If you could live any place in the world, where would you choose? 

I love to travel. It is so much a part of me to explore new places and submerge myself into other cultures, but I love where my home is nestled in the hills of Connecticut. I am close to my beloved Rhode Island beaches and also a short commute to Manhattan. Those are two places that I have very deep roots. At the end of the day or after coming home from a trip, there is no place I would rather be than on my back porch among my flowers, gardens and birds with my family and two dogs.  

Where can our readers go to help support your cause in Ethiopia?

I have started a project called The Gimbichu Project LLC that benefits Gimbichu, the village where my daughter was born. We work directly with the local health clinic and schools creating projects that are sustainable. I have learned that working with the community is best. Ethiopians know what is the best way to help Ethiopia. I have developed wonderful and trustworthy contacts in Gimbichu. We are always in touch. Our past and future projects are written about in my blog, I am very excited about our current project called The Mother and Child Project where we hope to build a culturally relevant labor and delivery room so that women will come to the clinic to have their babies in a safer environment. This idea was my friend Binyam’s who is the medical director at this clinic. It is proactive and can help to decrease maternal and infant mortality and obstetric fistula. We are planning to return in Spring of 2015.  For more information about supporting The Gimbichu Project, please email me at christine.ieronimo@gmail.com


Are there any more children’s stories you have planned for the future?

I am working on a second book presently about embracing diversity. It is inspired by my beautiful daughter and also her cousin Emily. It is a beautiful story about love, friendship and acceptance. It is actually Eva and Emily’s story. They have a relationship that is truly very beautiful. They could teach many adults a few things about kindness, friendship and loyalty! The kindness they have for each other will warm your heart. It is a sweetness and innocence that embraces true humanity.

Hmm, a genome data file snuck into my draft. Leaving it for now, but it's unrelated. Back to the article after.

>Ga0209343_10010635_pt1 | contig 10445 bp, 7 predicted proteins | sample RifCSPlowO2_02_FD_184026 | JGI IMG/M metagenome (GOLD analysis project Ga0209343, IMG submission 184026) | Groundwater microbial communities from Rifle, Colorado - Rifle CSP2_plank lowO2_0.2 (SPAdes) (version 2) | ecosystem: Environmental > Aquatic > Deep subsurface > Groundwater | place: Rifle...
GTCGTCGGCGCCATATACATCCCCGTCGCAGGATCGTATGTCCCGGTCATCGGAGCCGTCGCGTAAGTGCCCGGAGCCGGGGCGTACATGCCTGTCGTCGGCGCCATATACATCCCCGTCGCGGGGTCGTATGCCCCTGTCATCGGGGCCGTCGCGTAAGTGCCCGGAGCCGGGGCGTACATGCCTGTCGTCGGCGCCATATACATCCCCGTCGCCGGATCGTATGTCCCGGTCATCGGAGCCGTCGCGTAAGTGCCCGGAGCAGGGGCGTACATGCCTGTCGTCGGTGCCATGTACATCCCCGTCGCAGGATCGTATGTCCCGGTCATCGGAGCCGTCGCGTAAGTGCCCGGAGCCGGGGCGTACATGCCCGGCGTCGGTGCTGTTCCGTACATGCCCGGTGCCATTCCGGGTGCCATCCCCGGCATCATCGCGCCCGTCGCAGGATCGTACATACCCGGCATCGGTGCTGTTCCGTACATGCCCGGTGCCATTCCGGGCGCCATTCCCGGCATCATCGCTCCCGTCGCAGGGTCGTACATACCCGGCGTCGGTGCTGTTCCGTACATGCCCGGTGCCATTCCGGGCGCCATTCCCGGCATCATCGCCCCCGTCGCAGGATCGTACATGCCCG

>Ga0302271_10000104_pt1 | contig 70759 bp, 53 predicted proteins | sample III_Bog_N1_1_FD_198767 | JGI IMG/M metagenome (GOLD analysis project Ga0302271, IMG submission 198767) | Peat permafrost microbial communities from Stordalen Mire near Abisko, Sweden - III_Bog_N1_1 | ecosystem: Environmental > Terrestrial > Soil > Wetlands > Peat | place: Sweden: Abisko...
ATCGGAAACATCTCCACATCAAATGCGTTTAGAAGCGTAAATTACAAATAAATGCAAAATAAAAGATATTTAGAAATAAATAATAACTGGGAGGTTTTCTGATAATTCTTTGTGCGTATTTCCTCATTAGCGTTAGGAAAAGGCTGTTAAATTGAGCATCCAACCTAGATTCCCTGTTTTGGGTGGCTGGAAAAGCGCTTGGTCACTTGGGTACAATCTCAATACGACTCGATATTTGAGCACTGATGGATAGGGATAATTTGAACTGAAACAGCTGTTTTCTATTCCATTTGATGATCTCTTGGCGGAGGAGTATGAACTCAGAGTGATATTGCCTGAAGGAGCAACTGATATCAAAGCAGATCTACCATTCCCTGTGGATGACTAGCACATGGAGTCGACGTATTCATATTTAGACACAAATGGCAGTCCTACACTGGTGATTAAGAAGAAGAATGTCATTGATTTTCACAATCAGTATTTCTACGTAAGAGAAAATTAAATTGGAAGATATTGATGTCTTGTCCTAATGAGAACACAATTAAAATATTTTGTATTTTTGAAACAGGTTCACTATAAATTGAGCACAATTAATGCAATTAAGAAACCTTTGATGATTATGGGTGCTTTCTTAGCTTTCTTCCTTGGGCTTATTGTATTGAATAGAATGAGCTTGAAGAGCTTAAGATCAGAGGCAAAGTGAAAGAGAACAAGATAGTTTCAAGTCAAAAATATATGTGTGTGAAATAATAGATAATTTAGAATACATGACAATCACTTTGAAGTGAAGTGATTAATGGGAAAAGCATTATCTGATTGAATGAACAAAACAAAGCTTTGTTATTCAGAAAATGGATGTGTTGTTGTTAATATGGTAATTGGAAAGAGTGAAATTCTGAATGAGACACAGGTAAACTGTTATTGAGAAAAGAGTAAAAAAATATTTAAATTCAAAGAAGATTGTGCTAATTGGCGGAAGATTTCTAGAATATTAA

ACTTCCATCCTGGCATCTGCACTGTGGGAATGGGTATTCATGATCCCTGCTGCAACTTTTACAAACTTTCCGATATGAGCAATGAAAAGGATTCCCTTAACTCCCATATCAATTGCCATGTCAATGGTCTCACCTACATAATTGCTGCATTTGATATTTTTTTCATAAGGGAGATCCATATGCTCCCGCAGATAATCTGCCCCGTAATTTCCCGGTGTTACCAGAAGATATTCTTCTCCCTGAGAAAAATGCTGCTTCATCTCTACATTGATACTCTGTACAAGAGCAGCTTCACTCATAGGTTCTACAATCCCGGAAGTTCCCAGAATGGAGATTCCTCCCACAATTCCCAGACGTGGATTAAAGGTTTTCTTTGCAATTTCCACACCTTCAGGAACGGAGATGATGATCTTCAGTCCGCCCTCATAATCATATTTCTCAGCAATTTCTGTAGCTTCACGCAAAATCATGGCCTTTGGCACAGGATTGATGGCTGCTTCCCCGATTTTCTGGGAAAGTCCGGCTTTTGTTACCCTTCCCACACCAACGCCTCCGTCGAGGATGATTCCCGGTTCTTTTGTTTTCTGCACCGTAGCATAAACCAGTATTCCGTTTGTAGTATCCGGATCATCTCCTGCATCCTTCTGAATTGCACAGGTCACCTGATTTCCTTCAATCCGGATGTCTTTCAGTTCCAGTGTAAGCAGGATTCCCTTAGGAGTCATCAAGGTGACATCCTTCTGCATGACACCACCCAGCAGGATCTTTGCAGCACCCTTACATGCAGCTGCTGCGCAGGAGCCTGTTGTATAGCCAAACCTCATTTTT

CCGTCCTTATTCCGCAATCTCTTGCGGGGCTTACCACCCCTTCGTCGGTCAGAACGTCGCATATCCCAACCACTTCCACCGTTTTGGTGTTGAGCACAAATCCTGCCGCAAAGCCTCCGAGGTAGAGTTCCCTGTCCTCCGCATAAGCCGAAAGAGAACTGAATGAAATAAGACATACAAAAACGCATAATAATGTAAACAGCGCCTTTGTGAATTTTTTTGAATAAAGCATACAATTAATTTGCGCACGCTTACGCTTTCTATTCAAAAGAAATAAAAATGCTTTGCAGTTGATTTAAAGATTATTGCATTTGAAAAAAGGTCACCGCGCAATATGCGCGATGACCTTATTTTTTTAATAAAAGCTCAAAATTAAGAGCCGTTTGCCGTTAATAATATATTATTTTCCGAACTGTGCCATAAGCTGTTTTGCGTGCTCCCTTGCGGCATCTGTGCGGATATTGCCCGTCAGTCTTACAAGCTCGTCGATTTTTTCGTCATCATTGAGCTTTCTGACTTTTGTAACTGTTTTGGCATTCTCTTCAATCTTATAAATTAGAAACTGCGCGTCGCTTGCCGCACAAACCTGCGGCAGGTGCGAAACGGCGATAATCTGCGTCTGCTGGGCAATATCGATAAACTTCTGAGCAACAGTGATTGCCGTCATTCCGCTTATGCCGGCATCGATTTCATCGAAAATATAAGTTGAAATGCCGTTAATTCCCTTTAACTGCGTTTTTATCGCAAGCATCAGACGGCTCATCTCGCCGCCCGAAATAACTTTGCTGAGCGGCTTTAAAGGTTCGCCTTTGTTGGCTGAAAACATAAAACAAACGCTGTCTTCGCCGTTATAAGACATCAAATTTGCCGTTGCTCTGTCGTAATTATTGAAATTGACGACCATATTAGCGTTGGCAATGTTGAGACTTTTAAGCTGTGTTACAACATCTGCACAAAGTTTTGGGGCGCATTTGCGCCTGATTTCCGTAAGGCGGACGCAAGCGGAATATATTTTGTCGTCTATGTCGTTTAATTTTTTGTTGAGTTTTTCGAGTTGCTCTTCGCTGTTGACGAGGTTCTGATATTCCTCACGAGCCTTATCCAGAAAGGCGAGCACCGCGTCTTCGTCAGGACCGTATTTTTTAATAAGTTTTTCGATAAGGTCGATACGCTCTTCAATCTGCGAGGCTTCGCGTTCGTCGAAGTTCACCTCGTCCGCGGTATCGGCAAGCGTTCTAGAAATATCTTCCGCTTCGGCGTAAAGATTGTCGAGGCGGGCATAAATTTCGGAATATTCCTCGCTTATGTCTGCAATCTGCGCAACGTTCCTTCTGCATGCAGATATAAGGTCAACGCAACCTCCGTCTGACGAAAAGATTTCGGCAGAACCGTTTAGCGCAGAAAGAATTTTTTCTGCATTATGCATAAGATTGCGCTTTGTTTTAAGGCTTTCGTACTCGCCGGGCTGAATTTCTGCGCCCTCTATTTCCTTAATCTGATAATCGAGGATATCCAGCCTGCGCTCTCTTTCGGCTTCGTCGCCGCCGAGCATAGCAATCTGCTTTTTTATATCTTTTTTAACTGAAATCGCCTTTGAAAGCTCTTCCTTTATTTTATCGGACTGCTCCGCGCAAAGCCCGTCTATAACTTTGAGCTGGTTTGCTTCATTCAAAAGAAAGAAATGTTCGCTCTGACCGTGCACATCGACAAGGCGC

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58 comments:

  1. Hi Jess and Christine - what an amazing story and then the book - and the project ... you've certainly drawn me in .. with the powerful tale. Having lived in South Africa for a while ... I can understand more the African way of life ...

    Good luck and I shall be following along - with thoughts to Eva, Emily and your families for 2015 and the Gimbuchi project ... Hilary

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    1. Hilary- This is an amazing story. I highly recommend checking out the book and Christine's site. Her videos are so enlightening. What a lovely comment! Thanks for stopping in. :) ~Jess

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  2. What a wonderful and humbling post. Thank you for sharing.

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    1. Sandra- You are welcome! Christine is an amazing person. :) ~L

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  3. Wow, sounds like one that just had to be written. We are lucky to have clean water indeed

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    1. Pat- A Thirst for Home is such a wonderful book and it really spotlights how lucky we are to have clean water. Something we don't stop and appreciate enough. :) ~L

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    1. Beth Ellyn- Christine is amazing. So glad you enjoyed the post! :) ~L

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  5. Wow, what a great story! Best of luck with the book.

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    1. Kelly- It is a great book! We are wishing Christine the best of luck too. :) ~L and F

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  6. Thank you both so much.
    Water is such a precious life giver, and here at least, we take it for granted. Sad and bad.
    Good luck with the Gimbuchi project.

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    1. Elephant's Child- Water is so precious. Watching the videos Christine has made really helps that point hit home. Thanks for your comment. :) ~L